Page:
Israel Museum Extends Run of Ai Weiwei: Maybe, Maybe Not Through March 4, 2018
Exhibition Features Monumental Works That Explore Relationship of the Individual to Society
Due to popular demand, the Israel Museum has announced that it is extending the dates for Ai Weiwei: Maybe, Maybe Not through March 4, 2018. To date, the Museum has welcomed more than 350,000 visitors since the exhibition opening, marking an increase of nearly 20% in overall attendance.
“The overwhelming response of visitors in Israel to the exhibition has been very gratifying. They contribute an important perspective on the work, given the fragility of life in their region,” said Ai Weiwei. “Connections between people resonate throughout the exhibition, which poses critical questions on human rights, free expression, and the challenges facing refugees everywhere today. Thousands of visitors of all ages are grappling with these subjects in their own ways. Will this experience change how they think about the world around them? Maybe, maybe not… Will their lives be richer from this experience? I hope so.”
Uniting monumental works, the exhibition features a series of installations that examine notions of the one and the multitude and of the individual’s relationship to his or her broader social culture. Ai Weiwei: Maybe, Maybe Not premieres the artist’s monumentally-scaled Iron Trees – towering over 8 meters tall and weighing 14 tons – which greet visitors along the Museum’s promenade as they enter its landmark campus. Inside, a procession of iconic installations – including Sunflower Seeds, Trees, and Soft Ground – are presented together with complementary works by the artist.
Installed throughout the Museum’s Upper Galleries –and including examples of Ai’s signature wallpaper combining timely subjects and traditional motifs – the exhibition features the following large-scale works, among others:
- Sunflower Seeds (2010): This sprawling and iconic installation is comprised of millions of porcelain sunflower seeds, handcrafted and painted by artisans from Jingdezhen, China’s porcelain capital, whose history traces back to the Han dynasty. Appearing together as a unified field, each seed reflects the individuality of its creator as compared with the mass production often associated with Chinese manufacturing. Eating sunflower seeds is ubiquitous across both China and Israel, and the discarded husks that dot each landscape give testimony to centuries of common social behavior.
- Trees (2010): Referencing the ancient tradition of collecting dry wood in appreciation of its form, Ai’s grove of tree sculptures is comprised of dead roots, trunks, and branches the artist gathered in the mountains of southern China. The work combines different species to create a semblance of a tree, whose artifice is apparent only upon closer inspection. These towering structures encourage an appreciation for the individual elements that combine to make a whole, a recurring motif in Ai’s practice. In Jerusalem’s olive tree-dotted landscape, Trees creates a special resonance with the religious and social meanings of trees in Israel. Extending this concept are Ai’s Iron Trees (2016), situated among the olive trees that line the Museum’s promenade and adorn its campus. Cast from nearly 100 fragments, held together by nuts and bolts, these sculptures the most ambitious outdoor work the artist has created to date, premiered in the landmark setting of the Museum’s Sculpture Garden, in front of its iconic Shrine of the Book, housing the Dead Sea Scrolls.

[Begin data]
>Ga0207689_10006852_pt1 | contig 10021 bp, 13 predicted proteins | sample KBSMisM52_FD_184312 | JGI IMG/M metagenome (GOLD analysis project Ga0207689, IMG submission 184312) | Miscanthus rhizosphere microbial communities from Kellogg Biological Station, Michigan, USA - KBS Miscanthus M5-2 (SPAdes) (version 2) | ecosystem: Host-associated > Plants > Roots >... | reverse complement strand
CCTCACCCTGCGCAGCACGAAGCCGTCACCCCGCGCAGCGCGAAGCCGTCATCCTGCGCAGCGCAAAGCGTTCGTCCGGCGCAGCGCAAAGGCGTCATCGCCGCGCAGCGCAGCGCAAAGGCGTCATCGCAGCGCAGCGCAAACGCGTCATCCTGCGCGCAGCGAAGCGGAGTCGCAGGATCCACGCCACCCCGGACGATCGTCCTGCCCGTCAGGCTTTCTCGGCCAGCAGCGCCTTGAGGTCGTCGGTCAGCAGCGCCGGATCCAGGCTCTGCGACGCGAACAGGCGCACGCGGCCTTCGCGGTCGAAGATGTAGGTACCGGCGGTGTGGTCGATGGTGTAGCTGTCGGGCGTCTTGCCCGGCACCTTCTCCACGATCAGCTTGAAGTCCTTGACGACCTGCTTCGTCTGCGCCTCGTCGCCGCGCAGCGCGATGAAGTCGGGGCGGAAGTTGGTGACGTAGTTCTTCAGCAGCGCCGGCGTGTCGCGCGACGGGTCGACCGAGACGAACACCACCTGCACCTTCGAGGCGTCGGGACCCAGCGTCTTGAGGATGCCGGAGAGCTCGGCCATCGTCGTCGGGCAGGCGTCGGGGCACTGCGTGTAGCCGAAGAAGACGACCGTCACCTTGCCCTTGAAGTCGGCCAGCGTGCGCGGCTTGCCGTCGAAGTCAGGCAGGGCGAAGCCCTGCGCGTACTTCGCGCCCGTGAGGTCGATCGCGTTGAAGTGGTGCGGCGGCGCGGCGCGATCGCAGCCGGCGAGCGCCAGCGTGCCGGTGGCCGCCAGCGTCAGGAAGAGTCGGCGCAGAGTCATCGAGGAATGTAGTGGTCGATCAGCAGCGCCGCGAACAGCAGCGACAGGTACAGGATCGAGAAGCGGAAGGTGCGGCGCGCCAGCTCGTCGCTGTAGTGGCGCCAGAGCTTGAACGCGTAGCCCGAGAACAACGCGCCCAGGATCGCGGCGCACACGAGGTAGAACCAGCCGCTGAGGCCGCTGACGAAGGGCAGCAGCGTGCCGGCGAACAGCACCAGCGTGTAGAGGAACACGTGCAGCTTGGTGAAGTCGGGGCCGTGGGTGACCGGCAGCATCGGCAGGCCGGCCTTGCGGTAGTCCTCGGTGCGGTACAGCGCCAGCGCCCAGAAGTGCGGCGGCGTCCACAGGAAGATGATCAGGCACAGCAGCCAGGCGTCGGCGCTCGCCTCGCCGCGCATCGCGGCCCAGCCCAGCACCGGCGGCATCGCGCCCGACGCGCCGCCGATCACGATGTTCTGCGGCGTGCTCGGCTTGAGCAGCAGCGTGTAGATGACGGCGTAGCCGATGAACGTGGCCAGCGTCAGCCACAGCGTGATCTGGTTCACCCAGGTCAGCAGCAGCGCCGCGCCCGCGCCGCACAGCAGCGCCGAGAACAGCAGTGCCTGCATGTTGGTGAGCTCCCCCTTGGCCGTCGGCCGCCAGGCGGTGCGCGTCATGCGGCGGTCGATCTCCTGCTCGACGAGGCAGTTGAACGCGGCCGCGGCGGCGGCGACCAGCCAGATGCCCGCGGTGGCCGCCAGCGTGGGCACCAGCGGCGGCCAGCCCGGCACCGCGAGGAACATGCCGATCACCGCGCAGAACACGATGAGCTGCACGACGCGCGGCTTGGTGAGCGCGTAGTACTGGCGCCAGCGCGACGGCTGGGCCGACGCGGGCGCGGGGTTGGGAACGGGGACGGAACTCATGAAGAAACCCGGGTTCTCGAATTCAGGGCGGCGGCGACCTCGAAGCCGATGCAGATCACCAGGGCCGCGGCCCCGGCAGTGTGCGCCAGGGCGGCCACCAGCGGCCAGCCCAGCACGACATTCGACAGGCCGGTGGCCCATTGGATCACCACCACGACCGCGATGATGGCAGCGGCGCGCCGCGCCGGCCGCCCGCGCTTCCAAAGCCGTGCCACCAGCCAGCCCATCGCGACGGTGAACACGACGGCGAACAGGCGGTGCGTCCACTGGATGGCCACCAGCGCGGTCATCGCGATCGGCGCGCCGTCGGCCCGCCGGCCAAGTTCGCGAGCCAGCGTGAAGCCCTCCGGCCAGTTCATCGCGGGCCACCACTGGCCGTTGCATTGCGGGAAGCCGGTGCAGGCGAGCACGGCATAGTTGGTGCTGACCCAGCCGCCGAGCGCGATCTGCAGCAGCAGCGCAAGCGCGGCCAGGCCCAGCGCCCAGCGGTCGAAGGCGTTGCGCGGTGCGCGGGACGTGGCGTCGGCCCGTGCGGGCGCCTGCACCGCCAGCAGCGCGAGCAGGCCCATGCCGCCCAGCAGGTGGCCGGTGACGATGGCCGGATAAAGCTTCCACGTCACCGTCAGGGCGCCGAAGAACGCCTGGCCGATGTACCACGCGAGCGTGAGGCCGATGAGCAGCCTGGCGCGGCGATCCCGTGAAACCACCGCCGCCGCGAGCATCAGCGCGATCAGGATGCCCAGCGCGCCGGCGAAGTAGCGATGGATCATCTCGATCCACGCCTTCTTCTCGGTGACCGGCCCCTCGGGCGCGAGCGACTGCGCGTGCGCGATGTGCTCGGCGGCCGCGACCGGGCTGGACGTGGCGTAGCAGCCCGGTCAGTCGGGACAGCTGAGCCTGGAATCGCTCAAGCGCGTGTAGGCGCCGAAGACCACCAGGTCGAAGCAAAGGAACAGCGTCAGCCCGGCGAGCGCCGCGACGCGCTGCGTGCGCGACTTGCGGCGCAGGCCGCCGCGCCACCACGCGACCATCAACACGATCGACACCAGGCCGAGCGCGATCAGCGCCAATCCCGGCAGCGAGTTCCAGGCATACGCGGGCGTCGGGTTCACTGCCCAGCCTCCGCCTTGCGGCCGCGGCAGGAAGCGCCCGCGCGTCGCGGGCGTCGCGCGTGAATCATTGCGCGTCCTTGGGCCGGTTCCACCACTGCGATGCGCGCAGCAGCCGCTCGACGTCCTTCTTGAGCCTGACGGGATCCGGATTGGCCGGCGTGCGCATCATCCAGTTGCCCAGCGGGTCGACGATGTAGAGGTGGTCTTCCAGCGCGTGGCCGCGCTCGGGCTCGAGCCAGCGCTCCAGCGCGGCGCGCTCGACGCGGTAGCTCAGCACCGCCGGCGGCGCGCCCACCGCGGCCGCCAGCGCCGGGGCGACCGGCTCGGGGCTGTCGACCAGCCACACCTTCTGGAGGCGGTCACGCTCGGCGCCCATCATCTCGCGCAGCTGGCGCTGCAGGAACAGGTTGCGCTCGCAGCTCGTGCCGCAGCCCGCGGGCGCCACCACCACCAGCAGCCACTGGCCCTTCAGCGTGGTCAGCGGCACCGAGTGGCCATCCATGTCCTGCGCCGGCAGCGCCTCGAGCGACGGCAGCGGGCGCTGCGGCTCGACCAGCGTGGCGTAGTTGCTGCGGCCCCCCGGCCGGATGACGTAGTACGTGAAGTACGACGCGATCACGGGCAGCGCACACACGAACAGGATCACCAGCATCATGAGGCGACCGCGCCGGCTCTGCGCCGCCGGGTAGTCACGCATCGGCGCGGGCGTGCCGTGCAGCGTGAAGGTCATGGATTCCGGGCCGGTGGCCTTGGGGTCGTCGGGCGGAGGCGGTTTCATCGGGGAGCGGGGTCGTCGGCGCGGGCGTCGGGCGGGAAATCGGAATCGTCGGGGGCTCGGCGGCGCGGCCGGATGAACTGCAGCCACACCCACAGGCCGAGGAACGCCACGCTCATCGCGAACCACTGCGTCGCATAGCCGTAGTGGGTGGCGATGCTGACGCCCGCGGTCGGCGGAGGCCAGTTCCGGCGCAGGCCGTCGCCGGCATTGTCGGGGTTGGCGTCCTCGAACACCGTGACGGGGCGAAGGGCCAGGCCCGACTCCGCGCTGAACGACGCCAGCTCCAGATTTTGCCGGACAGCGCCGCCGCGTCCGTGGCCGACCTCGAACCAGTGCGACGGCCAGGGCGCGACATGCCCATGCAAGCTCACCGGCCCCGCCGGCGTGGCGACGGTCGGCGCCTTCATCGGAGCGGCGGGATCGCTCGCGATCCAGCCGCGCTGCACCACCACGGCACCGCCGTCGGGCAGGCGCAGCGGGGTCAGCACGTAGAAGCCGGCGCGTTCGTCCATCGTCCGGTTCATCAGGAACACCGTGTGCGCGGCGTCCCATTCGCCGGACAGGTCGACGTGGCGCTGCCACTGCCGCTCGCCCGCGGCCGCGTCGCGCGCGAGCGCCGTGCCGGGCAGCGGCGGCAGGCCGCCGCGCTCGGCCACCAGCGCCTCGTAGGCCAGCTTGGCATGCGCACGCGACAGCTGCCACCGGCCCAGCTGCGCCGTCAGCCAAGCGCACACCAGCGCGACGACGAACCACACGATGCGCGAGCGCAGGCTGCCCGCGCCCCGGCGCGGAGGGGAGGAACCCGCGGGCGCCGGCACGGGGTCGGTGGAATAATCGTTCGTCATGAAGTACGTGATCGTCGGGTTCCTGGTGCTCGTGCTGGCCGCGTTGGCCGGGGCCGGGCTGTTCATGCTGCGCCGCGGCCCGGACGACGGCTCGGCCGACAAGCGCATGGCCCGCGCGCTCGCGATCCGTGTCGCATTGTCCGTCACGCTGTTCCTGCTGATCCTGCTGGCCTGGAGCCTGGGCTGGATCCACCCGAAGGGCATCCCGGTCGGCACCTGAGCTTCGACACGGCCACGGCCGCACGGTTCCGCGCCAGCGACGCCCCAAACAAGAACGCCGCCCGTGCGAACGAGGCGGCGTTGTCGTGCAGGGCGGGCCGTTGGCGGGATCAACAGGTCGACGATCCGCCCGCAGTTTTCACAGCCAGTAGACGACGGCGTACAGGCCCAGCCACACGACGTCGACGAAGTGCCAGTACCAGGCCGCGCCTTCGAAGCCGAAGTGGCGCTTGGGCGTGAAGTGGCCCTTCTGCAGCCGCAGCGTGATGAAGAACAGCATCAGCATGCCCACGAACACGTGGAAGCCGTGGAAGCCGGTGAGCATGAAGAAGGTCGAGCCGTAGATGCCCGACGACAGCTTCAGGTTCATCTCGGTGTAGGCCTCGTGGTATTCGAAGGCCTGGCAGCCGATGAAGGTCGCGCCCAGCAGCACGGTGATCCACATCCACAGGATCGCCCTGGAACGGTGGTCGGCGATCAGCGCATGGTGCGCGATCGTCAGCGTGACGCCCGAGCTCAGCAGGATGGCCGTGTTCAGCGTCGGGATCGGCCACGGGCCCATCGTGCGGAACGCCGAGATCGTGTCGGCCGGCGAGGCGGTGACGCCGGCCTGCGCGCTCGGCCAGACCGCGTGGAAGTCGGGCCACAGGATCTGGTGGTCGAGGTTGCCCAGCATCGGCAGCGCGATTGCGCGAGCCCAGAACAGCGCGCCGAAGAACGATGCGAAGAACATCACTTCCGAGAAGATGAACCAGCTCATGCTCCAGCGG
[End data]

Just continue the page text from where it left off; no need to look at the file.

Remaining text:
- Soft Ground (2009): Covering 250 square meters, this hand-woven carpet replicates in full detail the floor of the Haus der Kunst in Munich, commissioned by the Third Reich for the display of Nazi-approved art. Created in a weaving mill in Hebei province, it becomes a focal point for the intersection of the history of Chinese craftsmanship under imperial rule, modern history during the Nazi era, and labor practices in China today. Installed in the Israel Museum, Soft Ground also references the layering of Israel’s history from antiquity to the present and how this layering can change softly yet profoundly the meaning of place.
Maybe, Maybe Not is presented concurrently with the debut of the Public Art Fund’s citywide initiative Ai Weiwei: Good Fences Make Good Neighbors, a multi-site, multi-media exhibition for public spaces, monuments, buildings, transportation sites, and advertising platforms throughout New York City. The exhibition is informed by Ai’s own life experience and by the plight of displaced people worldwide today, as documented in his newly released film Human Flow.
About Ai Weiwei
Ai Weiwei is renowned for making strong aesthetic statements that also resonate with timely phenomena across today’s geopolitical world. From architecture to installations, social media to documentaries, Ai uses a wide range of mediums as expressions of new ways for his audiences to examine society and its values. Recent exhibitions include: Hansel and Gretel at Park Avenue Armory, Ai Weiwei. Libero at Palazzo Strozzi in Florence, #SafePassage at Foam in Amsterdam, translocation - transformation at 21er Haus in Vienna, Andy Warhol | Ai Weiwei at the National Gallery of Victoria in Melbourne, Ai Weiwei at the Royal Academy of Arts in London, and @Large: Ai Weiwei on Alcatraz in San Francisco.
Ai was born in Beijing in 1957 and currently resides and works in both Beijing and Berlin. Ai is the current Einstein Visiting Professor at the Berlin University of the Arts (UdK), and he is the recipient of the 2015 Ambassador of Conscience Award from Amnesty International and the 2012 Václav Havel Prize for Creative Dissent from the Human Rights Foundation.
Ai Weiwei: Maybe, Maybe Not is curated by Mira Lapidot, Yulla and Jacques Lipchitz Chief Curator of the Fine Arts, The Israel Museum, Jerusalem.